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For a central subgroup $C$ of finite index of a group $G$ it is well-known that the power map $$G \to C,\;g \mapsto g^{(G:C)}$$ is a group homomorphism. This is commonly proved by help of the transfer map (see for example the group theory book of Robinson (10.1.3) or Isaacs (5.6)). I wonder, however, if there is a direct proof that avoids using the transfer ?

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One can write down a direct proof which basically encodes the construction and the homomorphism property of the transfer map; which will be a quite long calculation with coset representatives. I wonder if there is a completely different approach (probably not). It cannot be a purely formal algebraic manipulation since the statement is wrong for monoids. – Martin Brandenburg Jan 5 '13 at 2:05
@Martin: Yes, my question is about such a completely different approach. Thanks for clarifying. I don't understand why the failure in monoids rules out a proof based on formal manipulations: Can't such manipulations make use of the existence of inverses ? – Todd Leason Jan 5 '13 at 2:56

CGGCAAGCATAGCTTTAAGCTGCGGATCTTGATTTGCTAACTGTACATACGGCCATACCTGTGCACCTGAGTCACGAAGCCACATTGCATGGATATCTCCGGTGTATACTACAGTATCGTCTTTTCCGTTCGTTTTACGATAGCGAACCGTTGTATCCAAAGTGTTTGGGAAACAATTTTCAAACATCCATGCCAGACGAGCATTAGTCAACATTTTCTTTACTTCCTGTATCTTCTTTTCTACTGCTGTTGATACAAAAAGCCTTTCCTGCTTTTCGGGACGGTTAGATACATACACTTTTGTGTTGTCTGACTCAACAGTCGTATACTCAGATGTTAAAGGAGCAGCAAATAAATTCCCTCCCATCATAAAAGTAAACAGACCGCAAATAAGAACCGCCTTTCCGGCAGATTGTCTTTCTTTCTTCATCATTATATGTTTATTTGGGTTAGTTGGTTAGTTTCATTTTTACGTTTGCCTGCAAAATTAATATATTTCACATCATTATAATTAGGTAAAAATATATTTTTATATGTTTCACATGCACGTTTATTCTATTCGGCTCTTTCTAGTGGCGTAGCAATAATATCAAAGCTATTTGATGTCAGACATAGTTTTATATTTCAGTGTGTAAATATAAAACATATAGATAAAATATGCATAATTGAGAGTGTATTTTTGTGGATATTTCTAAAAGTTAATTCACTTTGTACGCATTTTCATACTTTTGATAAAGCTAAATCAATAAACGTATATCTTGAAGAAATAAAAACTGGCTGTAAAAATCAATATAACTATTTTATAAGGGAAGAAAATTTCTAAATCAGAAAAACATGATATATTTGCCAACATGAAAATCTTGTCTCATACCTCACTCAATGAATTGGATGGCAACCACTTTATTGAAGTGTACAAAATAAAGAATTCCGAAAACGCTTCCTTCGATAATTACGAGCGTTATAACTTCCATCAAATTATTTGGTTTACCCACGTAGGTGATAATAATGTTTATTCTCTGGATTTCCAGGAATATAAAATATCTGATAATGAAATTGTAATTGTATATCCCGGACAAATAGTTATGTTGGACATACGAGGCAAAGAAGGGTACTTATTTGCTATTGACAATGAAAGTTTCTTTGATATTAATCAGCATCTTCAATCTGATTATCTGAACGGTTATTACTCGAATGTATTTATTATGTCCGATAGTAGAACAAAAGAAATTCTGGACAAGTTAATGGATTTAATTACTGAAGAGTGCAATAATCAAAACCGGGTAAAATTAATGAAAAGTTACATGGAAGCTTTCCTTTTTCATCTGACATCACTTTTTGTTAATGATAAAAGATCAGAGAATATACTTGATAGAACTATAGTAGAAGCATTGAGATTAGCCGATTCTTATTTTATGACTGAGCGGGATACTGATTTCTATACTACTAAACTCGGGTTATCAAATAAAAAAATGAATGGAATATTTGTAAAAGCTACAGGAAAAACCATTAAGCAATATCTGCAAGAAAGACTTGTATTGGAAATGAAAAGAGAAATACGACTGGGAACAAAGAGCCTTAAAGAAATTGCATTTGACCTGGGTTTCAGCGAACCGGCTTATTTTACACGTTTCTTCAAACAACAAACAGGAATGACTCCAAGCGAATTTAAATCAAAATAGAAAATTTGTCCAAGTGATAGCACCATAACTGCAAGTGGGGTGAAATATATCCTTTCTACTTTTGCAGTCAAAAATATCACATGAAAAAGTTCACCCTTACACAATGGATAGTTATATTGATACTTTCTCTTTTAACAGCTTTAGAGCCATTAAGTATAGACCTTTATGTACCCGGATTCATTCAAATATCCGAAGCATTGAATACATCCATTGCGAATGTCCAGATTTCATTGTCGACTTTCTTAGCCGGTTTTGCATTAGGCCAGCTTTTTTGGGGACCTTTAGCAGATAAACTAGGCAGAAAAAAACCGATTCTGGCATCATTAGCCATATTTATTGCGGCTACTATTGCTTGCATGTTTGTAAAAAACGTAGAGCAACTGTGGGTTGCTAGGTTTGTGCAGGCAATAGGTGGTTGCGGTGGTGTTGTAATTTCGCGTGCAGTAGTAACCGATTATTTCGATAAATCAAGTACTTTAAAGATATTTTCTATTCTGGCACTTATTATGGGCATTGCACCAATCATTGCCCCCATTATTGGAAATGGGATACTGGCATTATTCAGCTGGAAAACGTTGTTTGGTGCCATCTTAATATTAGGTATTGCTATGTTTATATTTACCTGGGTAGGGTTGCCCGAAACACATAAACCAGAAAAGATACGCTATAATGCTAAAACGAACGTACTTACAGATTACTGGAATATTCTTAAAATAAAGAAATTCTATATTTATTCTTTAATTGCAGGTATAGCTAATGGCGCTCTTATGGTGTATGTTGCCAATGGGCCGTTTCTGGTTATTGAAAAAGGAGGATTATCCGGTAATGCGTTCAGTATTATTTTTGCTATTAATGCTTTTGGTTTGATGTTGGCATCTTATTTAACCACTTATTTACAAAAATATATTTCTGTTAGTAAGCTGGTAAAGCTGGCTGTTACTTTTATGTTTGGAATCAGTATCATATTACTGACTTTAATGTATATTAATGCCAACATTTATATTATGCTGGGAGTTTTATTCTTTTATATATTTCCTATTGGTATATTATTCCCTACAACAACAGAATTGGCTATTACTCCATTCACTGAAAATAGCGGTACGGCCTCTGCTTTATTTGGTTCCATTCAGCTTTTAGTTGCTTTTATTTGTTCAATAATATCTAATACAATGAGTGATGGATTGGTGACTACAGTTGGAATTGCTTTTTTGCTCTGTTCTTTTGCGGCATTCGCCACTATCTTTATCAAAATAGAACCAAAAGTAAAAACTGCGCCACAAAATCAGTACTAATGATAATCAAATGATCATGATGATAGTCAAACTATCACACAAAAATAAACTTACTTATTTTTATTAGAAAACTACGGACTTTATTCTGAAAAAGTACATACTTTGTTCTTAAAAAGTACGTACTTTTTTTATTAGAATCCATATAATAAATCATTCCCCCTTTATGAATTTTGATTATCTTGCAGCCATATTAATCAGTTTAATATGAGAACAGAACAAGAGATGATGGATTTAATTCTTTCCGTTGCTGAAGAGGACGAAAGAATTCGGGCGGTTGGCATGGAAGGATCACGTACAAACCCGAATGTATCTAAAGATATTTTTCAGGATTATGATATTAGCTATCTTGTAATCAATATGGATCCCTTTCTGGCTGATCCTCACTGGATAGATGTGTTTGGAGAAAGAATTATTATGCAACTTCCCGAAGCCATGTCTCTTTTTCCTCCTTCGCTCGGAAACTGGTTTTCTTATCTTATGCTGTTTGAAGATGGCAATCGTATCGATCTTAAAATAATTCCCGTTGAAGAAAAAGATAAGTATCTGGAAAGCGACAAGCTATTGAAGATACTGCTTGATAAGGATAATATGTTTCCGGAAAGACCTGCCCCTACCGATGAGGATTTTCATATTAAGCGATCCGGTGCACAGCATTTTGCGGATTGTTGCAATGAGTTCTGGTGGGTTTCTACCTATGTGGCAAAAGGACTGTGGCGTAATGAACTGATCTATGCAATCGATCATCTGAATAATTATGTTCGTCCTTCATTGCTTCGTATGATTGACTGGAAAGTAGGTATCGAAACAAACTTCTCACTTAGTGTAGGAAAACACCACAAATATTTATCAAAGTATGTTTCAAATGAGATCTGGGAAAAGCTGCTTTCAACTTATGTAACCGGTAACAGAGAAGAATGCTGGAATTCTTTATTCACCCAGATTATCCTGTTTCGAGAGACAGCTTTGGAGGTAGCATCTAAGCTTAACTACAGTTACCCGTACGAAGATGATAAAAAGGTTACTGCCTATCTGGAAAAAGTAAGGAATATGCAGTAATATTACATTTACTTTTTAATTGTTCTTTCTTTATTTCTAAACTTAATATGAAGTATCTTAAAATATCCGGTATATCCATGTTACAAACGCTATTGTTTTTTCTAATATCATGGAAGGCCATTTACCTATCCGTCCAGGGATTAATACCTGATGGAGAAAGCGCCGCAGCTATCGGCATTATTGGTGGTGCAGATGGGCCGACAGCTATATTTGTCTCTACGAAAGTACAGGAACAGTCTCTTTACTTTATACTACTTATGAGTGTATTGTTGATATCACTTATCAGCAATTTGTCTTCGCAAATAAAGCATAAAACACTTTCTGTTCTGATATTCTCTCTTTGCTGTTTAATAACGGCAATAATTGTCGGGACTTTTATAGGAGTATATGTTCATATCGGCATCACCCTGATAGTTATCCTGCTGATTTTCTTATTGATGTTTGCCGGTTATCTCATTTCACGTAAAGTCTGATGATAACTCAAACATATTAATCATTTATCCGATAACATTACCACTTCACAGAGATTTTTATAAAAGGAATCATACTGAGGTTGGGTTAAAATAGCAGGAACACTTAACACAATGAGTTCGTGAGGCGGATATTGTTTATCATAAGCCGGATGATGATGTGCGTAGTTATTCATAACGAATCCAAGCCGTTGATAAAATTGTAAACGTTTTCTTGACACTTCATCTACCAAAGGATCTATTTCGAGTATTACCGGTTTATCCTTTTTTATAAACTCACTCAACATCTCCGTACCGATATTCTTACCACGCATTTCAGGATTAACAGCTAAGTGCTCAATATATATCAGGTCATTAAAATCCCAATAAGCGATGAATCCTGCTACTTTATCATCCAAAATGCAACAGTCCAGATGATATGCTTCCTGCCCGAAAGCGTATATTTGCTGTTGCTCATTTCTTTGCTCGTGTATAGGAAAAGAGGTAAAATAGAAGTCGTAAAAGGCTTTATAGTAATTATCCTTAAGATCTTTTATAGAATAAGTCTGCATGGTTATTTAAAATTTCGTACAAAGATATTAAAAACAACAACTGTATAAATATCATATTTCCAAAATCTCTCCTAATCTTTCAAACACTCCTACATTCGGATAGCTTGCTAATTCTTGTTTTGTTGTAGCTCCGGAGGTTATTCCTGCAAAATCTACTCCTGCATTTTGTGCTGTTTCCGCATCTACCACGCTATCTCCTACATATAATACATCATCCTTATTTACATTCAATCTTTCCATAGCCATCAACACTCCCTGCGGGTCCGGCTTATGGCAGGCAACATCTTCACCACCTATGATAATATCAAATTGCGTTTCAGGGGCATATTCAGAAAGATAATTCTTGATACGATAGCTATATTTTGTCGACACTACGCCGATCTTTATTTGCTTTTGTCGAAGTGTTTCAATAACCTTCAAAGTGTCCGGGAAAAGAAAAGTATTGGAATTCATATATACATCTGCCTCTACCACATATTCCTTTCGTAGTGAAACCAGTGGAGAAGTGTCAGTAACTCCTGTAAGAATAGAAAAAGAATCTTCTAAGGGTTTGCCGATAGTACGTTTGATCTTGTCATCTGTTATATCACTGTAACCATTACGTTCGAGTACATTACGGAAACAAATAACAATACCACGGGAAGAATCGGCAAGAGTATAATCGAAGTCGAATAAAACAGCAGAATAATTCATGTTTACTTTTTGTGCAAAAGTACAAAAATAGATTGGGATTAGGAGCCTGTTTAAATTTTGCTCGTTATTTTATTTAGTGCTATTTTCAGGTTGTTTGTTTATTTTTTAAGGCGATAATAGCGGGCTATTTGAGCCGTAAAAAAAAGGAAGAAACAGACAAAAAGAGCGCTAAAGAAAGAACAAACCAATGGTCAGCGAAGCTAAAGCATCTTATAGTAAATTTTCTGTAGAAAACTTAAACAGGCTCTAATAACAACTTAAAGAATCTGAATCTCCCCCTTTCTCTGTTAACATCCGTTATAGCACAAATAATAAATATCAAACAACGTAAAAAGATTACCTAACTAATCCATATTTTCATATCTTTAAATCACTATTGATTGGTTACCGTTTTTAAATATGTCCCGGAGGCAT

What statement is wrong for monoids? How would you define $(G:C)$? – Tom Goodwillie Jan 5 '13 at 3:06
@Martin and Todd: there is no good notion of index in monoids, so I don't really see which analogous statement would make sense. Actually the notion of index itself in the statement makes a "purely formal algebraic" approach quite unclear (at least to me). – YCor Jan 5 '13 at 3:09
In order to stress what Martin and Yves are saying, let $n$ be an integer such that $g^n$ is central for all $g$. Then, in general, the $n$th power map is no hom (take $G$ the dihedral group of order 8 and $n=2$). Hence, "formal manipulations" alone, like $(xy)^n=x(yx)^nx^{-1}=(yx)^n$ don't suffice to show that your map is a hom. – Ralph Jan 5 '13 at 11:07

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